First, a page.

It would have been comical if it were not so heartbreaking. The toddler had an uncanny sense of her mother’s presence—or absence. As long as mother was in the house, the little girl played happily, seemingly absorbed in what she was doing and oblivious to adults. But the moment her mother tried to sneak out and leave the babysitter in charge—wide eyes looked up, filled with alarm, and the petite face crumbled in absolute, wretched despair. Followed, of course, with inconsolable wailing.
I wish I had that little one’s radar that was constantly tuned in to the presence of one particular person. I wish I was so sensitively, uninterruptedly aware of my God’s presence.
This illustration is not quite perfect—because my Father never tries to sneak out and leave me alone.
Rather, it is my own limited sense of His presence that sometimes leads to my distress and despair.
In My Utmost for His Highest, Oswald Chambers writes, “We become troubled because we have not been taking Him into account.”
How many times we feel despair. We feel we are near breaking. The feeling may come from all sorts of things: everything from an overloaded and chaotic schedule or from great tragedies and losses.
“Here on earth you will have many trials and sorrows. But take heart, because I have overcome the world.” (John 16:33)
We don’t need to read Jesus’ words predicting trouble—we are all living it. Many different kinds of storms tear through our lives, bringing loss and sorrow. No life goes untouched.
What we do need to read, again and again and again, is that Jesus overcomes all of it. In any disaster, any loss, any stress, any setback, any sorrow, we must — in Oswald’s words — take Him into account. He can overcome all of it.
What does that mean, for us in our sorrow or trouble?
Certainly overcoming implies that one is more powerful.
Overcoming also involves disabling the power of another.
And doesn’t overcoming also carry the sense of beating, triumphing over, outweighing, prevailing over…
Many things have the power to rip great, gaping holes in our lives. But Jesus says that we can find our peace in the assurance that He has an even greater power.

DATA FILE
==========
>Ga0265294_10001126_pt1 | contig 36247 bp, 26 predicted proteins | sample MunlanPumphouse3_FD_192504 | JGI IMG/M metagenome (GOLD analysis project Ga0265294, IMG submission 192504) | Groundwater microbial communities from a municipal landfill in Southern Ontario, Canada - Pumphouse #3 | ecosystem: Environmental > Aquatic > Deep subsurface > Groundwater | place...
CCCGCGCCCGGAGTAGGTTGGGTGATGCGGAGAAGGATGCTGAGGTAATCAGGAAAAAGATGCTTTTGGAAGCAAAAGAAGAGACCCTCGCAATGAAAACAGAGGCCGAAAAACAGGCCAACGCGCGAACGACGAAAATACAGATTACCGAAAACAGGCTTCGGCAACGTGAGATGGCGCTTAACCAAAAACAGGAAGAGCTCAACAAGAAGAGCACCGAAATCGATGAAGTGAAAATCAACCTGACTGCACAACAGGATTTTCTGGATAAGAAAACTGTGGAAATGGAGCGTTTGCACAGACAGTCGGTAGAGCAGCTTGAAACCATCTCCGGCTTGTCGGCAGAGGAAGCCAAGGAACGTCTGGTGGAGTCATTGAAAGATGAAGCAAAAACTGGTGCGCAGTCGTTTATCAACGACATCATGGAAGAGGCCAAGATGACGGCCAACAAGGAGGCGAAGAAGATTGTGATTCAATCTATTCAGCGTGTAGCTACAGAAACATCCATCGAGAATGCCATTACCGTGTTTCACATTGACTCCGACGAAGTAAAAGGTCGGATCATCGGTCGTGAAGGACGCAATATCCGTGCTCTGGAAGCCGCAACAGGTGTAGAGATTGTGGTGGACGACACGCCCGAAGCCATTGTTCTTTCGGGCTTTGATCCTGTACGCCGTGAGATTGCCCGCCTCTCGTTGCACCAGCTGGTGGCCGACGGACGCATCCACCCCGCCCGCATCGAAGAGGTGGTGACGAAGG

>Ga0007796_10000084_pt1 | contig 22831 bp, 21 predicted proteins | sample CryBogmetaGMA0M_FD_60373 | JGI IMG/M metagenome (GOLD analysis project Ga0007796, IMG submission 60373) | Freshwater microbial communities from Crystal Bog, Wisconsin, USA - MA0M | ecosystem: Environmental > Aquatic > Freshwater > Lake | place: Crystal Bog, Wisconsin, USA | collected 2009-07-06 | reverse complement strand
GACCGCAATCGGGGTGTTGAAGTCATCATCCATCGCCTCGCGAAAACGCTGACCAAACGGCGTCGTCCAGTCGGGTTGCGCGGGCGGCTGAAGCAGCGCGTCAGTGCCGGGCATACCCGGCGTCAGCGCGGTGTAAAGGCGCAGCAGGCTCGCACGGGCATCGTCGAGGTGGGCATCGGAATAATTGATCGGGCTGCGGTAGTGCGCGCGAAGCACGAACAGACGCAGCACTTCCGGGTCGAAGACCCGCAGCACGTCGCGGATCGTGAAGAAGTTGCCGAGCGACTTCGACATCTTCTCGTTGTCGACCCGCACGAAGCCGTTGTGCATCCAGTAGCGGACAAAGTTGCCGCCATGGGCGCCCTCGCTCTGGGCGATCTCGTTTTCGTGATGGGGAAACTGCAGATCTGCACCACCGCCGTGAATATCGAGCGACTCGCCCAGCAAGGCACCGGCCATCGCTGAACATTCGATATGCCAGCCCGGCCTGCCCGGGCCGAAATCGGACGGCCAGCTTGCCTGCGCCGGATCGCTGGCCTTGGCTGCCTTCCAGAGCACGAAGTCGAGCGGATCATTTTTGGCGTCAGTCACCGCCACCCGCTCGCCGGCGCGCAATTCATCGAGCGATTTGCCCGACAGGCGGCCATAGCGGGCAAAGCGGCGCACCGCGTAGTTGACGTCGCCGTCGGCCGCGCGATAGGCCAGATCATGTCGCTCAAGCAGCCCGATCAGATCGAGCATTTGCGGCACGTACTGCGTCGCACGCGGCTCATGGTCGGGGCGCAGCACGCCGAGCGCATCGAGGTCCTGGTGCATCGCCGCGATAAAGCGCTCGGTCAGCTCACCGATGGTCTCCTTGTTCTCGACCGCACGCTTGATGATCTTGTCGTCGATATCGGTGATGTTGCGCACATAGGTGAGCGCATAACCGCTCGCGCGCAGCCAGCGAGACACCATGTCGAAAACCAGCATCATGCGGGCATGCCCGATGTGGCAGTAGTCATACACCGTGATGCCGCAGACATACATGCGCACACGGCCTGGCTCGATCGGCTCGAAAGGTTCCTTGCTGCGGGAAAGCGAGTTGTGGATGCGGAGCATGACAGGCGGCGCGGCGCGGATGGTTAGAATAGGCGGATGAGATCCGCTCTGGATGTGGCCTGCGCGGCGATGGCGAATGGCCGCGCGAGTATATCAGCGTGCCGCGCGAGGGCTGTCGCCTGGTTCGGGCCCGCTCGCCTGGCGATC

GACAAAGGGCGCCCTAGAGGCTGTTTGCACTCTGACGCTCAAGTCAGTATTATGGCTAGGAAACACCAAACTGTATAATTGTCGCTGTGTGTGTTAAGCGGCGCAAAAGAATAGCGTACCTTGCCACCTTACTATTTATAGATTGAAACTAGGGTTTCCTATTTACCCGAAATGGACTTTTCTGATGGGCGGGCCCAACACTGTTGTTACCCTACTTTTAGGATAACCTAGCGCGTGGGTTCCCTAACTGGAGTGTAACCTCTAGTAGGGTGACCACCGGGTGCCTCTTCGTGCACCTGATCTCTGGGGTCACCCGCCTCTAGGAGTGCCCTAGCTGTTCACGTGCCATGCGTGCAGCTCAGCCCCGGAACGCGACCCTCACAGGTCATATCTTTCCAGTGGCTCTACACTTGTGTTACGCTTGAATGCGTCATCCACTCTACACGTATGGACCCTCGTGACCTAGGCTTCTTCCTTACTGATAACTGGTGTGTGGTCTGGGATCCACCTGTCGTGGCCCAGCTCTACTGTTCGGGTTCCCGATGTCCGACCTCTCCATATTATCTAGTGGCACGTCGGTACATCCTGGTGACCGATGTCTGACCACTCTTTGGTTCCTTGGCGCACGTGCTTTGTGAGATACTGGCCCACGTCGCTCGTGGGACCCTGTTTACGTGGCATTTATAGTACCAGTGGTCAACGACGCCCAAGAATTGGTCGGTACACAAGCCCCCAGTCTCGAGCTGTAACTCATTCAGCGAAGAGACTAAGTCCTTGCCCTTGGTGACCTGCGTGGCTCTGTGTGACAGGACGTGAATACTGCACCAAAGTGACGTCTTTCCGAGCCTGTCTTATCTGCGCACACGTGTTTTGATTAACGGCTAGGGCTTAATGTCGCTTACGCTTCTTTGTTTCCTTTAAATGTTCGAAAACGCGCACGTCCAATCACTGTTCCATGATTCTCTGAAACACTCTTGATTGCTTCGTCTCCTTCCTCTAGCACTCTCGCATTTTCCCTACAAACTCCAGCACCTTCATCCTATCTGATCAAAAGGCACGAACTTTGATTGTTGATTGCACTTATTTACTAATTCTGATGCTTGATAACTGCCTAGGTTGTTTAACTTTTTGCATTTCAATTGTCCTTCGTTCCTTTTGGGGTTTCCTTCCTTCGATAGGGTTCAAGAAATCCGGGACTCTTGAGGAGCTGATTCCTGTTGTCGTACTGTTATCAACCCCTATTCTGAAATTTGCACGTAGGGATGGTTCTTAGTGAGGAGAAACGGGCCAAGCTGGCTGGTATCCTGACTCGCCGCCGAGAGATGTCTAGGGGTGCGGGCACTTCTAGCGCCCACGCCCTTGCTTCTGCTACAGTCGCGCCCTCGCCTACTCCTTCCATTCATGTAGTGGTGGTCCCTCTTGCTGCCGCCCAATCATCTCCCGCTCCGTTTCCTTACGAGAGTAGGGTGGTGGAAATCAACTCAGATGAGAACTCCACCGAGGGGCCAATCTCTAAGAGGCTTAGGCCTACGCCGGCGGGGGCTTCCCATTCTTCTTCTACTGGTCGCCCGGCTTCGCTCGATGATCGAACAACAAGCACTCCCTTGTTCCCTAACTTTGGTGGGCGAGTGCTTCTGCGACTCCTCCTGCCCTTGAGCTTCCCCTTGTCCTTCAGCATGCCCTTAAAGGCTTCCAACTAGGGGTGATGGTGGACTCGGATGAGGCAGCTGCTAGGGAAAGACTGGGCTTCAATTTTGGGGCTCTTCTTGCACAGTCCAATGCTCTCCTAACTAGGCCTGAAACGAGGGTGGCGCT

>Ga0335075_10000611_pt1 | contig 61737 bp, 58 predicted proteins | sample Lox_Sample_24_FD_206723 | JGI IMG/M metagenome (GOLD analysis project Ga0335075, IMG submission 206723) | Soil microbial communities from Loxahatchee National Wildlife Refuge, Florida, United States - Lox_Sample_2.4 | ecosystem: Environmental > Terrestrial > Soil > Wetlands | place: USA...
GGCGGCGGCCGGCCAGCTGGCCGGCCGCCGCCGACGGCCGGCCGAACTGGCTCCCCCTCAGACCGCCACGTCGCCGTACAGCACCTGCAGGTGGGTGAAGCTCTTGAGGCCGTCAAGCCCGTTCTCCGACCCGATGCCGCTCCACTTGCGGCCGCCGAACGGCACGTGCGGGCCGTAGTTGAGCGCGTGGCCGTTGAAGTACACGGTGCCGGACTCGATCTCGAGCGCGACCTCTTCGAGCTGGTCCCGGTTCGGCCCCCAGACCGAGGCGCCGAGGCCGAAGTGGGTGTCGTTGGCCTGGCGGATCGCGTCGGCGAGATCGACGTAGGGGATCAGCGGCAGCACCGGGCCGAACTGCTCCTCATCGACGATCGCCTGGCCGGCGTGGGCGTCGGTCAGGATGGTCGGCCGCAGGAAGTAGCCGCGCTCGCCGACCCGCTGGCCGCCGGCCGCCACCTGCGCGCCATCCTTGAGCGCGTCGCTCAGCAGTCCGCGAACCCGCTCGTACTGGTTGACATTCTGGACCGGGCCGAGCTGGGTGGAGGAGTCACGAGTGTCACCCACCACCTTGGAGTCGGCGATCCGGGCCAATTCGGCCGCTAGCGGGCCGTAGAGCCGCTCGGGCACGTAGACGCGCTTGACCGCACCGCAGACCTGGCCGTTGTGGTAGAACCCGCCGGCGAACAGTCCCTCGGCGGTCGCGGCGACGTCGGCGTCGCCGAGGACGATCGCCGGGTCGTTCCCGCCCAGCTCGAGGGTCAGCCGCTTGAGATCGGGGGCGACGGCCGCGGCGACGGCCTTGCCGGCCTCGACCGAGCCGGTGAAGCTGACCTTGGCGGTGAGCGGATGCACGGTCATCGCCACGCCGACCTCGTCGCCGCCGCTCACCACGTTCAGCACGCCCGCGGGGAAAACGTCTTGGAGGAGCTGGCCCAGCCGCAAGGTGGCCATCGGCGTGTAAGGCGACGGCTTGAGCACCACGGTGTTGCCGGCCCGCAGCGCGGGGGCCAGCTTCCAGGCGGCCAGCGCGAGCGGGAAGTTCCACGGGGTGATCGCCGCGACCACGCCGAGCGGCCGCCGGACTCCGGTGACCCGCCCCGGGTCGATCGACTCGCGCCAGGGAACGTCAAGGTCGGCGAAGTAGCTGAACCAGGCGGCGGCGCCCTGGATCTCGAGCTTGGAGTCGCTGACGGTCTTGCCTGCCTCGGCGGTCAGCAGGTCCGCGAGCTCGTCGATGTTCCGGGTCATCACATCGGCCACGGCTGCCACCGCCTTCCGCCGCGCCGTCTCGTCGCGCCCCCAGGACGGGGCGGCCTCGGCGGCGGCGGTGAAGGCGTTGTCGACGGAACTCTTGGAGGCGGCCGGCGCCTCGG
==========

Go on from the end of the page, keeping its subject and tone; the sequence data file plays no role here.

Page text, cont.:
We need to hear His words in the midst of the storm:
“Don’t be afraid. I am here.” (Matthew 14:27)
Take heart. You are not at the mercy of this trouble or tragedy that besets you. He is here.
How can He save us from these things? The saving does not come in preventing such suffering. But the Rescuer can break the power that trouble and sorrow wield over us. We will not be imprisoned by it. Trouble and sorrow may fill our lives, but they do not rule. Death, divorce, cancer, depression, unemployment, natural disasters, and evil people, little daily irritations and huge, life-altering disasters—none of it will rule our lives…
Because we are held in healing, rescuing, restoring hands. Christ’s life-giving power takes us from one day to the next. The high King of Heaven will not let His children be enslaved and paralyzed by trouble and sorrow.
Yes, His power even takes our suffering and sorrow and uses it for our good. Hard to imagine? Difficult to believe? But this is what our God says He will do – and He has the power to do it.
If we believe it, then our hearts might be battered by many storms, but peace still anchors our boat.
I trust in you, O Lord. You are my God. My times are in your hands.
(from Psalm 31:14, 15)
© Elaine Starner 2015 Photo credits: Thanks to Claire Pridgeon, Paul Stutzman, Lana Turner, and Mary Jane Smith for sharing photography I’ve used on this site. (Click on each name to see more.)